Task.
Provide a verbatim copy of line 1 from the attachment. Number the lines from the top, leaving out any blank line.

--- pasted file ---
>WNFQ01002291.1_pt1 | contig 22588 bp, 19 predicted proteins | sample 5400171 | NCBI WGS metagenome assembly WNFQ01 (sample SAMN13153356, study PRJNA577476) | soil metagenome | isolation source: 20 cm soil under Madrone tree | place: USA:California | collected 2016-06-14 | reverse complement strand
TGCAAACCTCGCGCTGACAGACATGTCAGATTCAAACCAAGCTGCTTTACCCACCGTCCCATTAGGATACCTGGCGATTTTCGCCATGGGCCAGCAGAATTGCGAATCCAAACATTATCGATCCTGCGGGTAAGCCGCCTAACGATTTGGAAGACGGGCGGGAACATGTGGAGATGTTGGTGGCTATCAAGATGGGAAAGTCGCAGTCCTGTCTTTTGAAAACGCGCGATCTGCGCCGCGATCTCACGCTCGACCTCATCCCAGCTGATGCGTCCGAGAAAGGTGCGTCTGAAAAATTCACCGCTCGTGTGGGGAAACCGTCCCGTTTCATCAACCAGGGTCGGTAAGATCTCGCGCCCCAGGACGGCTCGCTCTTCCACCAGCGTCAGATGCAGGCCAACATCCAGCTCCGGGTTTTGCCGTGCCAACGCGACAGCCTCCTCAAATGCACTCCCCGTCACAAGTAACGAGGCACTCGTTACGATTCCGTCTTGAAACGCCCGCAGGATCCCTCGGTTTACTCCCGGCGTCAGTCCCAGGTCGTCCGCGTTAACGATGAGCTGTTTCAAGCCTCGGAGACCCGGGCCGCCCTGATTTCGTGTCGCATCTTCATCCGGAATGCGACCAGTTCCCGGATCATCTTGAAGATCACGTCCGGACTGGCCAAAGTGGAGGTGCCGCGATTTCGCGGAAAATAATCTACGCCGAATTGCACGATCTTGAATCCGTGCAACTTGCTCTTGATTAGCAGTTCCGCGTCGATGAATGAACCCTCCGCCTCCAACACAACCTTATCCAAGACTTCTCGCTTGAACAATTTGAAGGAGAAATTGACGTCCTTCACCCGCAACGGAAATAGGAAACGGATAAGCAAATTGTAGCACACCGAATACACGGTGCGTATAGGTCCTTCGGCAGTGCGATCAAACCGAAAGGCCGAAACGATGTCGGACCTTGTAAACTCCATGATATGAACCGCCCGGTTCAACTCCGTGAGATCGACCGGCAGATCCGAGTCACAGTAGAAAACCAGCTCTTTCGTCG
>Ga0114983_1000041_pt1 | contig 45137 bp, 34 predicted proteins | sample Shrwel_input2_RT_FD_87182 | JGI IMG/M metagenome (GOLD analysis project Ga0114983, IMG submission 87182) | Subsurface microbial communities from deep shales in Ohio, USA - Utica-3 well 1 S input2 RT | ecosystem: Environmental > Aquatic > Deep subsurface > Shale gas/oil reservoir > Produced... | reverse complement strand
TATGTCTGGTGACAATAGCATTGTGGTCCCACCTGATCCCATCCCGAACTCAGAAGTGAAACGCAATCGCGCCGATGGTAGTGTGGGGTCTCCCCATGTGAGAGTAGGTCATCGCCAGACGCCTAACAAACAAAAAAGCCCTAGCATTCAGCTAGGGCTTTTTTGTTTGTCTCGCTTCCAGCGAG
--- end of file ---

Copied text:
>WNFQ01002291.1_pt1 | contig 22588 bp, 19 predicted proteins | sample 5400171 | NCBI WGS metagenome assembly WNFQ01 (sample SAMN13153356, study PRJNA577476) | soil metagenome | isolation source: 20 cm soil under Madrone tree | place: USA:California | collected 2016-06-14 | reverse complement strand